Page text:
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 »  Home  »  In Memoriam  »  (E) Ante B. Sikic brought family from Croatia
(E) Ante B. Sikic brought family from Croatia
By Nenad N. Bach | Published  03/24/2004 | In Memoriam | Unrated
(E) Ante B. Sikic brought family from Croatia

 

Ante B. Sikic brought family from Croatia

Insurance actuary was 84
By Rebecca Goodman
The Cincinnati Enquirer

MOUNT AIRY - In May 1945, Ante B. Sikic fled his home in Croatia just ahead of Tito's Communist army. After driving to Austria that day and sleeping in the car that night, he headed into the Alps to seek refuge with the English.

It was the beginning of a path that would lead to Cincinnati, where Mr. Sikic - who held a Ph.D. in philosophy and mathematics from the University of Graz in Austria - lived happily for 48 years.

Mr. Sikic died March 6 of heart failure at Mercy Franciscan Mount Airy. The Mount Airy resident was 84.

A Catholic, he was a student at the University of Zagreb in Croatia when he left the city with an uncle who was a government official when they realized the Communists would soon take over. After spending the summer in a refugee camp in the mountains, Mr. Sikic went to the University of Graz seeking admission.

He had left Croatia with his transcript from the University of Zagreb under his shirt and produced it for examination by the officials at Graz. They allowed him to enter the Ph.D. program. He paid the tuition by selling cigarettes from a large box he had received as a gift from a Croatian friend.

Mr. Sikic found out that his girlfriend, Fedora, who had also left Croatia, was in Trieste, Italy. After exchanging letters, they decided to marry. The problem was that neither had papers that allowed them to cross the Austrian-Italian border legally. Undaunted, Mr. Sikic hiked across the Alps into Italy, married Fedora and walked back across with her into Austria.

They made their home there and she helped with his dissertation. He graduated in 1947 and two years later - with a son and another child on the way - Mr. Sikic decided to remove his family from the chaos of post-war Europe. He registered with a refugee immigration organization.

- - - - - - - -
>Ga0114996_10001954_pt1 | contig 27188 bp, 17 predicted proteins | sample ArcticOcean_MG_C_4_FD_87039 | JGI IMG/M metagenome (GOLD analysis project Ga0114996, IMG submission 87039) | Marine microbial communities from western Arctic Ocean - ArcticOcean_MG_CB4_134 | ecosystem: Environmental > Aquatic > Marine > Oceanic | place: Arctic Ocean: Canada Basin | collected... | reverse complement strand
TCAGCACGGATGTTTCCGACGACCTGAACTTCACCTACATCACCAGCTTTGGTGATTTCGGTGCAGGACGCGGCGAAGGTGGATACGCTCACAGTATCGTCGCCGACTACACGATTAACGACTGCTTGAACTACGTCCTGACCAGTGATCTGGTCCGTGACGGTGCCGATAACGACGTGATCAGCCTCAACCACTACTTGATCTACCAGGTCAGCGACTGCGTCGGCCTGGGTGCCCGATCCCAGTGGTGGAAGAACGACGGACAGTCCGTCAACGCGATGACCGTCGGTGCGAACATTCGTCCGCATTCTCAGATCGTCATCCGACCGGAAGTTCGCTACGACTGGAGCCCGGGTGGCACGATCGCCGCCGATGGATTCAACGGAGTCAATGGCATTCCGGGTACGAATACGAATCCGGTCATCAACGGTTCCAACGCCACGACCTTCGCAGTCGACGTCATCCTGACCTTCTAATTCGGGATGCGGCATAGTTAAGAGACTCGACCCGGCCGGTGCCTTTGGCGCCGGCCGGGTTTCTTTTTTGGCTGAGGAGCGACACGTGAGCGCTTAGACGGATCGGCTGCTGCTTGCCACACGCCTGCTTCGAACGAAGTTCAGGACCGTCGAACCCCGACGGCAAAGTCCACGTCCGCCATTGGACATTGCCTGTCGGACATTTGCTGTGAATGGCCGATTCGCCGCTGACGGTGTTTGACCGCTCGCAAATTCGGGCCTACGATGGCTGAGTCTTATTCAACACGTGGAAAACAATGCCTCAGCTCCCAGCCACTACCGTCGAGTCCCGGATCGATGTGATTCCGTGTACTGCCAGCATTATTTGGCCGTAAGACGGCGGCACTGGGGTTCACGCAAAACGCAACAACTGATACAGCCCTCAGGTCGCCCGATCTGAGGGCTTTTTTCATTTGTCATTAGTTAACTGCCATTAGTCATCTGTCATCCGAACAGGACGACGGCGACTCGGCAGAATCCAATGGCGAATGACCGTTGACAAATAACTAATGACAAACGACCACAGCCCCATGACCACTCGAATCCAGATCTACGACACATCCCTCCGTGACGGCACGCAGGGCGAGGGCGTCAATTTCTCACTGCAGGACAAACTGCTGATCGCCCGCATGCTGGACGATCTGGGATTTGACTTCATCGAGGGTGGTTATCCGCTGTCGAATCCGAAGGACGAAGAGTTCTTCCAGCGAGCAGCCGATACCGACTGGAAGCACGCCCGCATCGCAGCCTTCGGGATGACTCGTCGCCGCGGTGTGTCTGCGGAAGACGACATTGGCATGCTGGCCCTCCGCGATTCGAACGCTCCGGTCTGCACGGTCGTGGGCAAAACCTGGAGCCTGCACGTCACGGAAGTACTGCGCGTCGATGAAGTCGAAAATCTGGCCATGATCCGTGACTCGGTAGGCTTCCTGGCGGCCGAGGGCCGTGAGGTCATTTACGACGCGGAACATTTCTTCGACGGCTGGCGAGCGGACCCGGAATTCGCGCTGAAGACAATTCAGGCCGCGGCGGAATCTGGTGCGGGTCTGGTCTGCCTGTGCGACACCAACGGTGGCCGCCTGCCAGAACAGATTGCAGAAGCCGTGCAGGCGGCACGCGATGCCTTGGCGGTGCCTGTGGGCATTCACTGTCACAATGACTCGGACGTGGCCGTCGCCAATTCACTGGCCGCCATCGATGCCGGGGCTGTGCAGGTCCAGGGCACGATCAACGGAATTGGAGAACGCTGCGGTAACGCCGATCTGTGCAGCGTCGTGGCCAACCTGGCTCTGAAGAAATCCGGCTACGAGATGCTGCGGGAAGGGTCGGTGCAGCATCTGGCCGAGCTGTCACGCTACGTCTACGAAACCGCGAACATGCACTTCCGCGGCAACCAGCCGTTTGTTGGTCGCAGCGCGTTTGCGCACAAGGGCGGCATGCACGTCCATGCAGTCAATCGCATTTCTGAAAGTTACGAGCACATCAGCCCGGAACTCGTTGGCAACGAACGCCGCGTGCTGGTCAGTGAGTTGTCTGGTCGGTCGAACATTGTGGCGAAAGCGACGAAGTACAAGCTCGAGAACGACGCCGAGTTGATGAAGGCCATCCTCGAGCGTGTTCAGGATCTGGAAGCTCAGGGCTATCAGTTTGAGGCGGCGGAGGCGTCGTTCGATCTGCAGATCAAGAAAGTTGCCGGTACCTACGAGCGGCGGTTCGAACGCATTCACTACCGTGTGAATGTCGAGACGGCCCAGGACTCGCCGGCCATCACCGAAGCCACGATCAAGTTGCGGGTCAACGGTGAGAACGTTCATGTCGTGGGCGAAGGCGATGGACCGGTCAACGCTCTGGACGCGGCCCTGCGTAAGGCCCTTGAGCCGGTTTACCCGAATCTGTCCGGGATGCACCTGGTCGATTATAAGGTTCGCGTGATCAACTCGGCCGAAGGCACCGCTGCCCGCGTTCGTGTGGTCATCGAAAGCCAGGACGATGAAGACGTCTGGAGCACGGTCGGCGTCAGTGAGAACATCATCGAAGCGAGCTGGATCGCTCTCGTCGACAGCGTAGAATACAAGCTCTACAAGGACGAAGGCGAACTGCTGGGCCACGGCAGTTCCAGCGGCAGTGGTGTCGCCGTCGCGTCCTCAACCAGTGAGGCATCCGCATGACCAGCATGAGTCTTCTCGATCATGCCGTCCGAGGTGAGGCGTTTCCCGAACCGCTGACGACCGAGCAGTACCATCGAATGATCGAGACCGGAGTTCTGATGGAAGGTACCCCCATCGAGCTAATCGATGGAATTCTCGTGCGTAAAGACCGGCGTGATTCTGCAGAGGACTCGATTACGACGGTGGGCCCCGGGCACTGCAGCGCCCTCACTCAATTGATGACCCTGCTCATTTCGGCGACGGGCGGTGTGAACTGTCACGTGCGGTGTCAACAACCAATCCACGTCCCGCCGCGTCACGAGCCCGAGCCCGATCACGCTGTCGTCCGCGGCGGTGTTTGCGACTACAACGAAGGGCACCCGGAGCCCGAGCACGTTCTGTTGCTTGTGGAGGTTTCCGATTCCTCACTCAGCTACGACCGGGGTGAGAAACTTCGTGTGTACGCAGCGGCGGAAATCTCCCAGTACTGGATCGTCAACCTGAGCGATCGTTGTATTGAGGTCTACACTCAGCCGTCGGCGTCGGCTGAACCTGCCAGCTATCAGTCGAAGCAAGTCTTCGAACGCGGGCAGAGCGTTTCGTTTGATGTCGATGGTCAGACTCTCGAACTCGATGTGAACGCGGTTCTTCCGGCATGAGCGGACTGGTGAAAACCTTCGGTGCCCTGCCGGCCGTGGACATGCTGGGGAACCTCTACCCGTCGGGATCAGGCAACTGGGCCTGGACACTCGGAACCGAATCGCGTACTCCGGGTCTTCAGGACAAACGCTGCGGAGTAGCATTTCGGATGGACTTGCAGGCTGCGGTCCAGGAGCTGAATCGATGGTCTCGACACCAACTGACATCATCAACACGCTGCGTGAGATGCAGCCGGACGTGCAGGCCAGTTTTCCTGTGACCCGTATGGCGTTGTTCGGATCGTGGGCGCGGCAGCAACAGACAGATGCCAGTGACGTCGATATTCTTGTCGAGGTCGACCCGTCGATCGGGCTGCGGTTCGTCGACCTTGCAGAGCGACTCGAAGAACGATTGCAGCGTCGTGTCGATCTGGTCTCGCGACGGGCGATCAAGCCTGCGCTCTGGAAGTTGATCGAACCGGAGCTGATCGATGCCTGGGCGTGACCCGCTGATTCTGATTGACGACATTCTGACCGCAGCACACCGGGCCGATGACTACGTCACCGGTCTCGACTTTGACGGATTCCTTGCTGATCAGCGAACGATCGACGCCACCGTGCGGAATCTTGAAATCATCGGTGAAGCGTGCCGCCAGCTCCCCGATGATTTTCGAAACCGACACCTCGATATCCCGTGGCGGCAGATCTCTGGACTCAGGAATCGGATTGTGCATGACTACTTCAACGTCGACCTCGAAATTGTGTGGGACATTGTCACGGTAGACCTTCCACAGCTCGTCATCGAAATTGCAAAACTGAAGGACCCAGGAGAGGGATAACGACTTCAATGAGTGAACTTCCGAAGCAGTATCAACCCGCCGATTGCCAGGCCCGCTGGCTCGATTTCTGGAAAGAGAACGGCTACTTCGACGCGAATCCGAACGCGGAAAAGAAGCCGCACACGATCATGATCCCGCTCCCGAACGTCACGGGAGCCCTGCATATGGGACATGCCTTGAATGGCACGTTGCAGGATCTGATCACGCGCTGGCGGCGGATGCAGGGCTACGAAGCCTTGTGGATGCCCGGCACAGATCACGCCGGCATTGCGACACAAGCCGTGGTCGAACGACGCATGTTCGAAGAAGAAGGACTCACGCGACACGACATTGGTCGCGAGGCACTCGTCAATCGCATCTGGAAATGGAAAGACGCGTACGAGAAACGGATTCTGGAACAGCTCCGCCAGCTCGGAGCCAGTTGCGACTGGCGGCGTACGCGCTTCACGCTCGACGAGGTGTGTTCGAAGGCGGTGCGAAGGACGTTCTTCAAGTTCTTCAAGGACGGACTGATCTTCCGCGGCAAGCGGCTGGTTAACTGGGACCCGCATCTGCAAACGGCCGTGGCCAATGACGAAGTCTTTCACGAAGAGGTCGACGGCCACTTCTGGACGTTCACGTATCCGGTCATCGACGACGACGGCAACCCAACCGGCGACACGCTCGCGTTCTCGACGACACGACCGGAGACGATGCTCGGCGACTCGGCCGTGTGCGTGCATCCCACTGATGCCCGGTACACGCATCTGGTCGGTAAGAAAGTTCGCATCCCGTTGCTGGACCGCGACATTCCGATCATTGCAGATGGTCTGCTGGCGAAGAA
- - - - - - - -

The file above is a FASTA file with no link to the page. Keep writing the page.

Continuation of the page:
"He agreed to perform manual labor in any English-speaking country that could provide his family with a free, peaceful life," said his daughter, Yasna Sikic Hood of College Hill.

They moved to Adelaide, Australia, where Mr. Sikic learned the carpentry trade and taught himself English. He was a carpenter in Australia for eight years, but longed to work as a mathematician. So in 1956, he moved his wife and three children to Cincinnati, where he was an actuary for the Union Central Life Insurance Co. for 28 years.

He took the oath of allegiance and became a naturalized citizen in 1962.

"Becoming an American citizen was one of the proudest moments of his life," his daughter said. "His adopted country provided a wonderful and successful life for his family."

Mr. Sikic was a member of Little Flower Parish for 46 years.

"He maintained an undying love for his homeland of Croatia and visited there every summer for the past 20 years," his daughter said.

In addition to his daughter, survivors include his wife; two sons, Branimir of Stanford, Calif., and Adrian of College Hill; and eight grandchildren.

The funeral has been held. Burial was at Spring Grove Cemetery.

http://www.enquirer.com/editions/2004/03/24/loc_o.sikic.html
 

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